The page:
The Civil Service Board said the evidence that city employees routinely sold leftover scrap material for cash was convincing.

Testimony indicated that the city tried to eliminate the practice in 2008, but it continued on afterward and the city was aware or should have been aware of it, according to the board’s order.

Though the city initiated investigations and criminal charges against some employees who sold scrap materials without authorization, the city did not formulate precise rules with precise examples to effectively end the practice, the board said.

RELATED: Conflicting testimony: Did Dayton workers have off-the-books cash funds?

During the dismissal hearing, some city of Dayton officials — including a department director, a supervisor and the assistant city manager — rejected the idea that departments were permitted to keep off-the-books cash funds and condemned the idea that employees would not report the inappropriate activity.

During rebuttal testimony, the city’s director of central services Pete Hager said Carver’s testimony was stunning and she would face discipline if she were not already retired.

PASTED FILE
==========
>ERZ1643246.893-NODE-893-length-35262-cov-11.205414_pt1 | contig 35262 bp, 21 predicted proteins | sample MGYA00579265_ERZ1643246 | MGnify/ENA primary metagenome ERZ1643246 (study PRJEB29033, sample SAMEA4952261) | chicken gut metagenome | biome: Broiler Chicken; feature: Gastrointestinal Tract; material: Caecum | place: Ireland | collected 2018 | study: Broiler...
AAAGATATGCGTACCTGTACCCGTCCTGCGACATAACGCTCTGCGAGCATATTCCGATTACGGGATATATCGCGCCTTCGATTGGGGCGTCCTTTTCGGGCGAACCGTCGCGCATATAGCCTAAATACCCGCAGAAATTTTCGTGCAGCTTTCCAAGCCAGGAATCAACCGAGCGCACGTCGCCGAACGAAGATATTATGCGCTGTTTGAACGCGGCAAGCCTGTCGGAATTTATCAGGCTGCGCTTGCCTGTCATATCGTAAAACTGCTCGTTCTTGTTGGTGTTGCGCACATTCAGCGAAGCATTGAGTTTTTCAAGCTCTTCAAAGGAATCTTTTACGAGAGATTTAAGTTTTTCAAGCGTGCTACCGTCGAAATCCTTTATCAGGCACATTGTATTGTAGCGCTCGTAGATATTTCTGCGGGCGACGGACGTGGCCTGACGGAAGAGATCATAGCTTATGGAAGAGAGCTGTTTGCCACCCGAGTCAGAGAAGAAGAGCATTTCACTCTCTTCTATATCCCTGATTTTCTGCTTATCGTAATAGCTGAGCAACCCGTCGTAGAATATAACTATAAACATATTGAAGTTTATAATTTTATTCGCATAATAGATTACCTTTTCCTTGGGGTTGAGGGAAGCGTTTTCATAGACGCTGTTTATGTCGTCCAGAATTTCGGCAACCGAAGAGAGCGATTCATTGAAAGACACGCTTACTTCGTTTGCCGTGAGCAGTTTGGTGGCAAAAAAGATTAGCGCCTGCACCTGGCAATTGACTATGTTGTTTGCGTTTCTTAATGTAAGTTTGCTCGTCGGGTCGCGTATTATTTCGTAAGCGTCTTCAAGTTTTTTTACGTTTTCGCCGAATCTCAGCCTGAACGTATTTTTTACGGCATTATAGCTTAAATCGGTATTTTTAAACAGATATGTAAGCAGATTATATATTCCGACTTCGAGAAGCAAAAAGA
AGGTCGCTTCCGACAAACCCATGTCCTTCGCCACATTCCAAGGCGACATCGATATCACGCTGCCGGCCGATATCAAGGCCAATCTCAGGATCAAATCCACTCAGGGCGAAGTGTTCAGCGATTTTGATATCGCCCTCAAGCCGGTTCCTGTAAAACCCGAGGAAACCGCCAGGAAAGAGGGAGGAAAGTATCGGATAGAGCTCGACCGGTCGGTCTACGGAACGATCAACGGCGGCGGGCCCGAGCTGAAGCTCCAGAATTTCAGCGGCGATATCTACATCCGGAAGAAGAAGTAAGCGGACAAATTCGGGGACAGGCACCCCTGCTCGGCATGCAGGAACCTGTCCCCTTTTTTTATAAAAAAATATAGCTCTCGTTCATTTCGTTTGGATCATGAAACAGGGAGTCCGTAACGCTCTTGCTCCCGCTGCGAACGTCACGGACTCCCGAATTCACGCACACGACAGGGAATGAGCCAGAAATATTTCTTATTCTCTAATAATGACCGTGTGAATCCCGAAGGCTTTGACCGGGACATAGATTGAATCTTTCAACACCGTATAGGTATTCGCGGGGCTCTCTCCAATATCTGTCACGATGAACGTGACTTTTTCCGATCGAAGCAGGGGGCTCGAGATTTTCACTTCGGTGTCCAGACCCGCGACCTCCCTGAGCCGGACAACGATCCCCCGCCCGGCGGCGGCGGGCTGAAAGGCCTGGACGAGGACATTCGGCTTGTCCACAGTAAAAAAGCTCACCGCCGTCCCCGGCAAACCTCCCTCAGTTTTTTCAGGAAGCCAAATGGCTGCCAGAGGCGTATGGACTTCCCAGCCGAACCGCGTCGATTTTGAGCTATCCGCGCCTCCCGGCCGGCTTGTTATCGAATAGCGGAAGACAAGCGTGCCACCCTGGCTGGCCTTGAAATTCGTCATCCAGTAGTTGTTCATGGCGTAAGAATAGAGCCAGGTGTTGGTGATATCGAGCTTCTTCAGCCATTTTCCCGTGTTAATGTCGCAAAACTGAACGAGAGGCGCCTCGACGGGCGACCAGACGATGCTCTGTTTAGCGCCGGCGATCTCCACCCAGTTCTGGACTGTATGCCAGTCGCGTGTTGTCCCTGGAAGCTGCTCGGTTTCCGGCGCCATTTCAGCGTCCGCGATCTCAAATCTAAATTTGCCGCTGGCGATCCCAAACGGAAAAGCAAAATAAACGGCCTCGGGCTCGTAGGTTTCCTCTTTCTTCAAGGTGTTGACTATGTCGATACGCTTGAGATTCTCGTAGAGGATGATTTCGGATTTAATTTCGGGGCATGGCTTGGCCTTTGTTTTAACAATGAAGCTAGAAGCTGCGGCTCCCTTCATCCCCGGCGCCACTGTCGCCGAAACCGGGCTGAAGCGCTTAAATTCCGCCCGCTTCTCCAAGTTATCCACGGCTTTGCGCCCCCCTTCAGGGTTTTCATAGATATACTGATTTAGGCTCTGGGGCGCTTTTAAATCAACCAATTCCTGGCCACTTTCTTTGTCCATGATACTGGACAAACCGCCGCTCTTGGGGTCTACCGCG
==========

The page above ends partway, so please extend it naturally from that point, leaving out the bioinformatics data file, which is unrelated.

RELATED: Contractor: Dayton used scrap-metal money for barbecues, equipment

“My reaction to that news is that I’d like to see her somewhere as well regarding this issue, in terms of discipline, in terms of accountability,” Hager said.

City policy is clear on how scrap metal should be recycled and what should be done with the money, and past employees were fired and faced other consequences for inappropriately taking city-owned materials, said Norma Dickens, senior attorney with the city of Dayton.

Residents claim First Amendment violations on trustee’s Facebook page

Published: Wednesday, September 13, 2017 @ 11:30 AM


            A federal lawsuit filed on behalf of five Hamilton Twp. residents claims Trustee David Wallace Jr. violated their First Amendment rights by blocking them from commenting on a Facebook page he uses to communicate with residents about township business.
A federal lawsuit filed on behalf of five Hamilton Twp. residents claims Trustee David Wallace Jr. violated their First Amendment rights by blocking them from commenting on a Facebook page he uses to communicate with residents about township business.

A township trustee running for re-election in Warren County has unblocked Facebook critics since the filing of a federal lawsuit claiming he prevented residents from commenting on his trustee site on the social network.